Cholera in Haiti and Sickness in the Aid Industry

By Margaret Eby, Editor

The 2010-2013 cholera epidemic in Haiti was the worst cholera epidemic in modern history. By the summer of 2013, over 8,000 Haitians had died and as much as 6% of the population had been infected. Although it seemed to be the most recent in a string of random tragic events in the country, evidence now suggests that cholera was in fact reintroduced by U.N. peacekeepers sent to maintain order after the earthquake of 2010.

Despite several independent investigations into the cause of the outbreak all pointing to Nepalese peacekeepers and poorly maintained sanitation in the camp, the U.N. has yet to admit to any wrongdoing and has continued to focus any attention on dealing with the aftermath of the epidemic rather than its roots. A visit by Secretary-General of the United Nations Ban Ki-Moon to a cholera ravaged village in July was dubbed a “pilgrimage” by the New York Times, yet Mr. Ban failed to acknowledge any responsibility for the outbreak. Haitian victims have united to bring a lawsuit against the UN, with over 5,000 survivors petitioning for millions in reparations. The UN has thus far responded by invoking its immunity under the Convention on the Privileges and Immunities Act of 1946, and the lawsuit is ongoing in the Southern District of NY federal court.

This recent cover-up is only an instance of the problems already existing within the health aid world. The fact that aid is free should not exempt the giver from maintaining stringent quality control, and certainly should not equate to complete immunity. While it is natural that large international organization like the UN should feel secure in running their complex and multinational operations without threat of illegitimate claims being filed against them, this does not excuse such a massive and negligent error. The fact that the UN continues to completely ignore their role in such a disastrous epidemic is not only concerning in this instance, but also sets a low standard for future aid responsibility.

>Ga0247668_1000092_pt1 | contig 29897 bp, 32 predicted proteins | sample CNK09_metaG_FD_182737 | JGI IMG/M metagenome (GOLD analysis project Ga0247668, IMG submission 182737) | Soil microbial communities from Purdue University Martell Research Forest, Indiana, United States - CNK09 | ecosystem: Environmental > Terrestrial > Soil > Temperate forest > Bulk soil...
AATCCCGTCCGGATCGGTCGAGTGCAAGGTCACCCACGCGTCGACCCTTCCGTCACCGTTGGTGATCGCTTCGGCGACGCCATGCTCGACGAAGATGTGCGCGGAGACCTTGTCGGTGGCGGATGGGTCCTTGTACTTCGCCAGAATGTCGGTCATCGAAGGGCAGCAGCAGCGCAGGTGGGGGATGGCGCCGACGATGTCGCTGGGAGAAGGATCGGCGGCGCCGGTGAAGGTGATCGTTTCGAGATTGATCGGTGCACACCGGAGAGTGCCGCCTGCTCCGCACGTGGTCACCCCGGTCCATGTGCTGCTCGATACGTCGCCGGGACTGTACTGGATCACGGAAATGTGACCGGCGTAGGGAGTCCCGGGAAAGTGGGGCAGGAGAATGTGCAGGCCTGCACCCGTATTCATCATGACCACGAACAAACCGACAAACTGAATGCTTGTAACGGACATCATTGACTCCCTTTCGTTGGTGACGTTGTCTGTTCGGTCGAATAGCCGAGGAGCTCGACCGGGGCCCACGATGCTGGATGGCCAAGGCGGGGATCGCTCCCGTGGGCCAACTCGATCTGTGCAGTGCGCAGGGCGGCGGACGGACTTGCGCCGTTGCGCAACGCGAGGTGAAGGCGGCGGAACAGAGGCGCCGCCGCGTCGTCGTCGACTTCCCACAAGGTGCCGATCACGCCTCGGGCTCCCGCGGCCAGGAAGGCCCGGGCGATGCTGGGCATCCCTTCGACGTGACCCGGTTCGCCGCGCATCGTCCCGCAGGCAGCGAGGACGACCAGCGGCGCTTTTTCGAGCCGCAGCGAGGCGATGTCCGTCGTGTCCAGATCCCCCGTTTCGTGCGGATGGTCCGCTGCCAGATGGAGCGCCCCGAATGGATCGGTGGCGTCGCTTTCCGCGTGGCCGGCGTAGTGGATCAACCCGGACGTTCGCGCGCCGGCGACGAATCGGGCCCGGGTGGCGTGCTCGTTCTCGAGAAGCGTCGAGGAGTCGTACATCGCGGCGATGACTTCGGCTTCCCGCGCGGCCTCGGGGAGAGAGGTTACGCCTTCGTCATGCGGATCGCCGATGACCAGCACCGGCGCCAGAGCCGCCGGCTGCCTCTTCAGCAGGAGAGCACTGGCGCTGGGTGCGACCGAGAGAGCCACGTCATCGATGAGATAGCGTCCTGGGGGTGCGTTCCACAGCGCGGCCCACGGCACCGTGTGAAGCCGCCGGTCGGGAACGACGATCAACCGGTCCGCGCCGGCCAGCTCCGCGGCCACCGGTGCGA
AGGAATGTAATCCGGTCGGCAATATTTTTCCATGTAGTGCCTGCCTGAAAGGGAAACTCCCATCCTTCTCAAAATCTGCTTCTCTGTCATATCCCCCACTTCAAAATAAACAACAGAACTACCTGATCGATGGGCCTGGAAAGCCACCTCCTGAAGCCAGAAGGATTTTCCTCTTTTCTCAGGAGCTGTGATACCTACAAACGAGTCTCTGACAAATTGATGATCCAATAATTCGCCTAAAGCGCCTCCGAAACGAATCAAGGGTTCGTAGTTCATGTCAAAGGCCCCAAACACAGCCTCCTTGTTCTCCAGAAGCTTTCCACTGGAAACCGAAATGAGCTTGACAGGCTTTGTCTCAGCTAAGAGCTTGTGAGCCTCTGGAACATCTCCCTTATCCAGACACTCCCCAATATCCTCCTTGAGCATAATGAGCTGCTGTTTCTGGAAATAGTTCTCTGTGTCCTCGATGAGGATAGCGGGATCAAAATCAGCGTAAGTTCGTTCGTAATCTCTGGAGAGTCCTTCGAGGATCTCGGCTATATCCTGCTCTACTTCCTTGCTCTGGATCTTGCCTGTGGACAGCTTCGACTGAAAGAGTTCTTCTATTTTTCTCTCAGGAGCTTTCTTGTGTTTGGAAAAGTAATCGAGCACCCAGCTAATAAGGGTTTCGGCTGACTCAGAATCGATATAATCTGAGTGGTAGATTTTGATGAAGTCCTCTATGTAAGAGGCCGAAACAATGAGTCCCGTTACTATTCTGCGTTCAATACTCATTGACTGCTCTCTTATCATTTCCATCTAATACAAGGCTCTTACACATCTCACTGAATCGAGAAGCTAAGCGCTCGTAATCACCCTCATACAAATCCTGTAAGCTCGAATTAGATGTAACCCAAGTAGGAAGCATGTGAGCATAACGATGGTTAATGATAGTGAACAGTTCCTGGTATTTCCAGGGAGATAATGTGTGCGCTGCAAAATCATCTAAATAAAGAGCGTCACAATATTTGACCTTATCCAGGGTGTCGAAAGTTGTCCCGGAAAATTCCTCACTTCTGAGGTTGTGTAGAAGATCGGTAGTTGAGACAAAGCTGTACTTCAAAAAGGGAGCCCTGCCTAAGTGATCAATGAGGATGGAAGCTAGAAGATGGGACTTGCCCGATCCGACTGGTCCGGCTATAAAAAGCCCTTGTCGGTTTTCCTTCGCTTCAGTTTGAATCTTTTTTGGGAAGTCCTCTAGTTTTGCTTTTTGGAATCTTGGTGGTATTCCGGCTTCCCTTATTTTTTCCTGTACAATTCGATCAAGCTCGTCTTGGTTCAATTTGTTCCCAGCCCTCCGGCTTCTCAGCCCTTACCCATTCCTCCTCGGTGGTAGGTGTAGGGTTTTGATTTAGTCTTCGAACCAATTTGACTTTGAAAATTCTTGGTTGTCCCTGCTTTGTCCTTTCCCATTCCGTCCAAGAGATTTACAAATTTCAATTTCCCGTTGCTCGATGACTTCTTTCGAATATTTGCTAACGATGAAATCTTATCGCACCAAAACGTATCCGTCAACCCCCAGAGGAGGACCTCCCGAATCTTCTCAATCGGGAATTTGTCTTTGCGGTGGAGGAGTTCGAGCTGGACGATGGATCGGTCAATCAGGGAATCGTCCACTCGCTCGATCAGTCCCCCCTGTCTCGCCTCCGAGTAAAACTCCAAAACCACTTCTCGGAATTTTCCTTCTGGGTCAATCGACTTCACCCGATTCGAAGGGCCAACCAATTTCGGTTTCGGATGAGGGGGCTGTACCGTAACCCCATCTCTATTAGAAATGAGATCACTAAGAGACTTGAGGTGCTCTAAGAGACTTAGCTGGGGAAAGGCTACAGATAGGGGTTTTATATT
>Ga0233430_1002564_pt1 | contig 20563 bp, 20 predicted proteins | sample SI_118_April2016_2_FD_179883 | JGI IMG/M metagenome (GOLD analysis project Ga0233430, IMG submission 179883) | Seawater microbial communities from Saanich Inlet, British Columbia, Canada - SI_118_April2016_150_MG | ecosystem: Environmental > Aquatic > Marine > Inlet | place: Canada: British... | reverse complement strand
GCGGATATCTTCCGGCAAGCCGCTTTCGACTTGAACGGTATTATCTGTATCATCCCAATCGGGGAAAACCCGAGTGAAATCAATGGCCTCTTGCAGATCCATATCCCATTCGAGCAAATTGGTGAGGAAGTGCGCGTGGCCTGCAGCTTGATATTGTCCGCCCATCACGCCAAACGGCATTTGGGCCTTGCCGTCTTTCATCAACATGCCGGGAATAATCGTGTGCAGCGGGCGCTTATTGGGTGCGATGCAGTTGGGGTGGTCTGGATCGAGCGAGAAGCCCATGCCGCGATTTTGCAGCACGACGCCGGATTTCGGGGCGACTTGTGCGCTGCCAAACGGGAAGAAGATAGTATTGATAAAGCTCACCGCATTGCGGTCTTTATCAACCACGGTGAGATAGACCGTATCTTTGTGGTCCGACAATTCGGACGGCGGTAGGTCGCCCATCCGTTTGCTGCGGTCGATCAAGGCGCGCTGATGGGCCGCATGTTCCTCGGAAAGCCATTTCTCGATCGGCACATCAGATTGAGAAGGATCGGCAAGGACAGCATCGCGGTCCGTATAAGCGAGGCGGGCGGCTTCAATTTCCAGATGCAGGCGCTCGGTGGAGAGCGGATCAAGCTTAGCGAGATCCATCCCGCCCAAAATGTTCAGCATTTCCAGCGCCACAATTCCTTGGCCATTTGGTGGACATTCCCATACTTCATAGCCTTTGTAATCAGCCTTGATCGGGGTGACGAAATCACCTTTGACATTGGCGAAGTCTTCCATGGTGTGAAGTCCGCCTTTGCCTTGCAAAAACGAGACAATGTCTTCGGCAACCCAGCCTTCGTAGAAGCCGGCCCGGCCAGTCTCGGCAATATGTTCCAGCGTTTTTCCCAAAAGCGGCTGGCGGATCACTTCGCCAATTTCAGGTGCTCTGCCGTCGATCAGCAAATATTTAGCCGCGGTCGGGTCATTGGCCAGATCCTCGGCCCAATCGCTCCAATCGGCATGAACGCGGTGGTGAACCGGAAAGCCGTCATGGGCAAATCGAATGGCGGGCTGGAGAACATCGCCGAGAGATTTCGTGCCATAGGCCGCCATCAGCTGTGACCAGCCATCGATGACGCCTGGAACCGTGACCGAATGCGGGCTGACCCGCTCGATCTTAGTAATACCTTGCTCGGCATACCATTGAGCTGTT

This editorial was not composed with the intent to condemn the UN or to dismiss the humanitarian work that has been done in the country since 2010. It is intended simply to highlight the importance of public health awareness and to encourage reflection on the intent and result of foreign involvement. If you’re interested in reading more about the cause of the cholera outbreak in Haiti and the UN’s response, check out this further reading:
CNN interviews the Prime Minister of Haiti, a UN spokesperson, and the New York lawyer representing the Haitians suing the UN.
BBC discusses leaked report by French epidemiologist Renaud Piarroux who investigated the cause of the outbreak on behalf of the French and Haitian governments.

“The Big Truck That Went By: How the World Came to Save Haiti and Left Behind a Disaster.” by Jonathan M. Katz.
Katz was working as a reporter on Haiti when his investigation of the cholera outbreak led him to discover cover-up operations by the UN. His book is an expose of the dangerous culture of travelling aid and its impact on post-earthquake Haiti.


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